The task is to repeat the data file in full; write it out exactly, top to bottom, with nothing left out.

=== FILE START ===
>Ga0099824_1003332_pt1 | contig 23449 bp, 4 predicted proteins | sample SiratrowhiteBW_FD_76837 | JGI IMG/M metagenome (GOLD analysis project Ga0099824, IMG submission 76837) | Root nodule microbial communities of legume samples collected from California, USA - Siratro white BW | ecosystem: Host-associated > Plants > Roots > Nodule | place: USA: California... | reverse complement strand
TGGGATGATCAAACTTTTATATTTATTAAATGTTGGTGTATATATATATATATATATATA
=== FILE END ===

>Ga0099824_1003332_pt1 | contig 23449 bp, 4 predicted proteins | sample SiratrowhiteBW_FD_76837 | JGI IMG/M metagenome (GOLD analysis project Ga0099824, IMG submission 76837) | Root nodule microbial communities of legume samples collected from California, USA - Siratro white BW | ecosystem: Host-associated > Plants > Roots > Nodule | place: USA: California... | reverse complement strand
TGGGATGATCAAACTTTTATATTTATTAAATGTTGGTGTATATATATATATATATATATA